"Citizens of Exeter have repeatedly endorsed, through consultations and through the ballot box, your policies for building a city which is safe for our children to move freely and safely, a city which is taking climate breakdown seriously and is reducing road harm.

"What a tragedy therefore that you are now being put in the invidious position of receiving recommendations from your Devon County Council (DCC) Officers to reverse the progress we've made in the Active Streets Trial. A trial that is delivering on it's key aims of enabling active travel and reducing car journeys. You really have been let down here.

"It seems incredible that the best solution the DCC team can propose to you is to allow rat-running cars to again drive past Ladysmith schools and to increase car dominance in these areas of Exeter. They have given you no options for mitigating genuine concerns with the trial and are proposing taking us backwards to a situation that citizens, when asked, were unhappy with.

Children cycling on Active Travel Street (Exeter Cycling Campaign)
(Exeter Cycling Campaign)

> “My children are not part of any cycling lobby”: Residents hit out at council after emails show officials disregarding locals’ opposition to removal of LTN as “concerted response from cyclists”

The letter then mentions the achievements of the LTN trial in the nine months so far as overall car journeys being down since pre-trial, with a 30 per cent drop in residential streets, as well as cycling rates going up by 42 per cent. It adds that though boundary road traffic was up by five per cent, it had started decreasing since October.

It also says that the concerns raised by people with disabilities or carers that rely on car travel need adressing, but there are solutions for those concerns which the report had failed to consider.

The letter continued: "The ‘normal’ we had before the trial was not accessible enough for many disabled people. A removal of the trial risks discrimination against young people, older people, some disabled people and lower socio-economic groups, all of whom have no/little access to a car and rely on active/public travel.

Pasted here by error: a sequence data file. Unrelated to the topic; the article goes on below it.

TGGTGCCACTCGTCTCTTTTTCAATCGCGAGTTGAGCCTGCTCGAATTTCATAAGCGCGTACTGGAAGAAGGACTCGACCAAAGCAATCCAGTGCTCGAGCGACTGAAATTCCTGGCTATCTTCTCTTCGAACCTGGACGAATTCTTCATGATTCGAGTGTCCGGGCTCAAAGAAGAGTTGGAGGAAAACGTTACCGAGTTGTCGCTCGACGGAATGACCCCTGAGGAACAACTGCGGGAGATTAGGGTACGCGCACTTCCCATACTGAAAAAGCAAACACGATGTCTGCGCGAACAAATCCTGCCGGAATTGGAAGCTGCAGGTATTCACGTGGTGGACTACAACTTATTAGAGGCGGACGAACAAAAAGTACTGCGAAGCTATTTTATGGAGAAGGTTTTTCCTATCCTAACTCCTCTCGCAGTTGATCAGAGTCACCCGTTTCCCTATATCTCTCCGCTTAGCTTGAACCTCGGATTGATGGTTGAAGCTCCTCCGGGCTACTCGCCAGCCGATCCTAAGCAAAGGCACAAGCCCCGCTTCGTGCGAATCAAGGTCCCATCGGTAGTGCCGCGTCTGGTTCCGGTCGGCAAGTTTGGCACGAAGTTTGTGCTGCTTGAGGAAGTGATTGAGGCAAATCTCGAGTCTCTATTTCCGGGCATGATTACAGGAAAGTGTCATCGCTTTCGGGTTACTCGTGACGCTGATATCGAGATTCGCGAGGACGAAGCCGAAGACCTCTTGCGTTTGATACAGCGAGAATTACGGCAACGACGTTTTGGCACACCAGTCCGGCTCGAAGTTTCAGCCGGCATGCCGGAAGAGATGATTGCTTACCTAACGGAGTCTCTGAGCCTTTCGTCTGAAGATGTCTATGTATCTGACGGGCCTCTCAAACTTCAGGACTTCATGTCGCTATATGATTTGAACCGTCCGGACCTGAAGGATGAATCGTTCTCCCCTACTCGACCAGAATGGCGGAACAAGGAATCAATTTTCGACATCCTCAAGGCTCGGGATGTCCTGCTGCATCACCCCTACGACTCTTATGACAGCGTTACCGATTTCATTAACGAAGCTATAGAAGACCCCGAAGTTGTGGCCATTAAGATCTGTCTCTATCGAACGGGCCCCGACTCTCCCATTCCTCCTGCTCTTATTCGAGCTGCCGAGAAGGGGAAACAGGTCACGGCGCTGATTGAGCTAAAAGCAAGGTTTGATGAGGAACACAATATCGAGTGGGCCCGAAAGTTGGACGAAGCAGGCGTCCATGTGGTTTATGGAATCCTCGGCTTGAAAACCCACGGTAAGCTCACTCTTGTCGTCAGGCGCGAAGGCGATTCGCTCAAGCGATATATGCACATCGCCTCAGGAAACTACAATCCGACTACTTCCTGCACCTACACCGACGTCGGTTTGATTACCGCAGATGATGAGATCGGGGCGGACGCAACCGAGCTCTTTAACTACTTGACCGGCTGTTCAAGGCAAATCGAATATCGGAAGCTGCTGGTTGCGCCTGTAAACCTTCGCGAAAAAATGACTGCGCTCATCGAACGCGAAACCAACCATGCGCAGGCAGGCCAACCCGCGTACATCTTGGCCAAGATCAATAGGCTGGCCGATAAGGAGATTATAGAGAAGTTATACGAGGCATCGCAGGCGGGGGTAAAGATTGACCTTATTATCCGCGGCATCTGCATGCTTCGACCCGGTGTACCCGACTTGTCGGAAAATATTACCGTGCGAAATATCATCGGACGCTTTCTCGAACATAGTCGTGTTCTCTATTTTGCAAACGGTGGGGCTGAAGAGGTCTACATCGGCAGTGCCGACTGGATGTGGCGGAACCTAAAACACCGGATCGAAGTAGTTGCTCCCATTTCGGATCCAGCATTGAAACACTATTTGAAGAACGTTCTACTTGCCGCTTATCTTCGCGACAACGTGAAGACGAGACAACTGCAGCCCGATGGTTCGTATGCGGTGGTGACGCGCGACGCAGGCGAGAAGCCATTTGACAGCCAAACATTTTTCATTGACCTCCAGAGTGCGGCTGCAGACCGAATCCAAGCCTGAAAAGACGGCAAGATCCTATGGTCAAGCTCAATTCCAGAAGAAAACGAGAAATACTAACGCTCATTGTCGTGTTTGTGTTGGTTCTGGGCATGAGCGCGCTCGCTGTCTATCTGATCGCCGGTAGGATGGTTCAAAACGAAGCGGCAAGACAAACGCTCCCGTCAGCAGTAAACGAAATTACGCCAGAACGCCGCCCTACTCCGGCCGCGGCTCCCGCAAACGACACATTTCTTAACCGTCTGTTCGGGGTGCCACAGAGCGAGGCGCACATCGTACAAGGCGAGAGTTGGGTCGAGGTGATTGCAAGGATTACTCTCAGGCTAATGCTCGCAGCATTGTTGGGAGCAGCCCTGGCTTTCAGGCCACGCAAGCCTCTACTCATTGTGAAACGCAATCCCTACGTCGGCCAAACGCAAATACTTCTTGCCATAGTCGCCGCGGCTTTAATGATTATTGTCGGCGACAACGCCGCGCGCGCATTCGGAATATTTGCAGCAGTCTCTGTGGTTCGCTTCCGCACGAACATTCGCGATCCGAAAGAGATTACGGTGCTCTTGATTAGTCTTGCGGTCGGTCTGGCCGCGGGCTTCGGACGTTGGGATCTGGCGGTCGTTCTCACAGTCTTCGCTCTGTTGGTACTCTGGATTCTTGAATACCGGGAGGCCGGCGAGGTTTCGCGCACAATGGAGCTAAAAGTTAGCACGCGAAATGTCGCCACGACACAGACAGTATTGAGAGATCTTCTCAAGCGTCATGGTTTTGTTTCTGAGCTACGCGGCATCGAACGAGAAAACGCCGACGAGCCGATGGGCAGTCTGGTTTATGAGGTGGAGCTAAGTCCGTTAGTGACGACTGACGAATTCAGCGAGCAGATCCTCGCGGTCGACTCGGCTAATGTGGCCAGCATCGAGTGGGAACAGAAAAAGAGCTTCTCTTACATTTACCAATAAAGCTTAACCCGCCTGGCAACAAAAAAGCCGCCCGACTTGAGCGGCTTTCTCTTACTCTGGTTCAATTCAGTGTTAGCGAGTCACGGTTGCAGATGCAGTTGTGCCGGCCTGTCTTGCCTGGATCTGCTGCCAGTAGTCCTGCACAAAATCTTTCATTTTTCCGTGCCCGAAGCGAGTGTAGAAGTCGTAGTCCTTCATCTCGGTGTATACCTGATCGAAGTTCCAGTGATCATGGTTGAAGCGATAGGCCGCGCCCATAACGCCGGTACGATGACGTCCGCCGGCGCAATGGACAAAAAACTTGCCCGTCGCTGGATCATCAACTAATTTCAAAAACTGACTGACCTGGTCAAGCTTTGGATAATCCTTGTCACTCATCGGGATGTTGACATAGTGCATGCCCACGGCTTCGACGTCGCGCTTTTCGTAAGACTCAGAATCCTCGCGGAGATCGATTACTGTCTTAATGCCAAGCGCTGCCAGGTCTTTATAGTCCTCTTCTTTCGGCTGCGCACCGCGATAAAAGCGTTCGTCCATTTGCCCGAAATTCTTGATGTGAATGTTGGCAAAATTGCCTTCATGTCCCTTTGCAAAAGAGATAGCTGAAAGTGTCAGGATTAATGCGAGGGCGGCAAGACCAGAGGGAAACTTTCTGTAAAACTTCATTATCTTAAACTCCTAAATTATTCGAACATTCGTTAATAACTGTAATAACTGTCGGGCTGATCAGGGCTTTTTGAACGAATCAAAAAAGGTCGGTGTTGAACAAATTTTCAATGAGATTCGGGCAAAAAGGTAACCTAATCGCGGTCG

"We invite you, as the leaders in our city, to again take control of this trial and instruct your Officers to give a proper assessment of the consultation responses and propose mitigation measures for substantive concerns.

"We urge you to be true to this commitment, to hold firm to our agreed, consulted-on and electorally-endorsed strategies and do the right thing."

Meanwhile, local residents have been divided about the scheme. Liz, a mum told the Exeter Cycling Campaign that the changes to the roads in Heavitree had made her family's journey to the school safer. "It's been great to see other families feel confident to leave the car at home and walk, scoot or cycle to school. The school run feels so much better now," she said.

However, East Devon News reports that other residents have been opposed to the scheme. Gina Wells, an unpaid carer for her husband who has advanced, complex dementia, said that her challenging situation means she can’t leave home for more than an hour.

"I am one of hundreds of unpaid carers living in this city saving the social care budget money, and I want to tell you how much more difficult my life has become because of the low-traffic neighbourhood trial," she said.

In fact, Lucy Haigh, an Independent candidate won the local council elections with an anti-LTN agenda. "I was recently elected in Heavitree ward, as local residents felt they were not being heard, and so I ran as an independent to focus on local issues and the biggest one, without a doubt, is the low traffic neighbourhood," she said.

> MP calls out "criminal behaviour" after local councillors receive faeces in their mailbox for implementing LTNs

The scheme has been contentious from the very start. A week after the trial began in the summer, masked youths ripped out the bollards at the entrance to the LTNs before fleeing on bikes, prompting the police to warn that removing such barriers constitutes a criminal offence and that they are monitoring anti-LTN groups on social media.

And in October, protesters sent death threats and filled the letterbox of the local MP’s house with faeces, leading to one man being cautioned by police, while a councillor’s bike tyres were also slashed.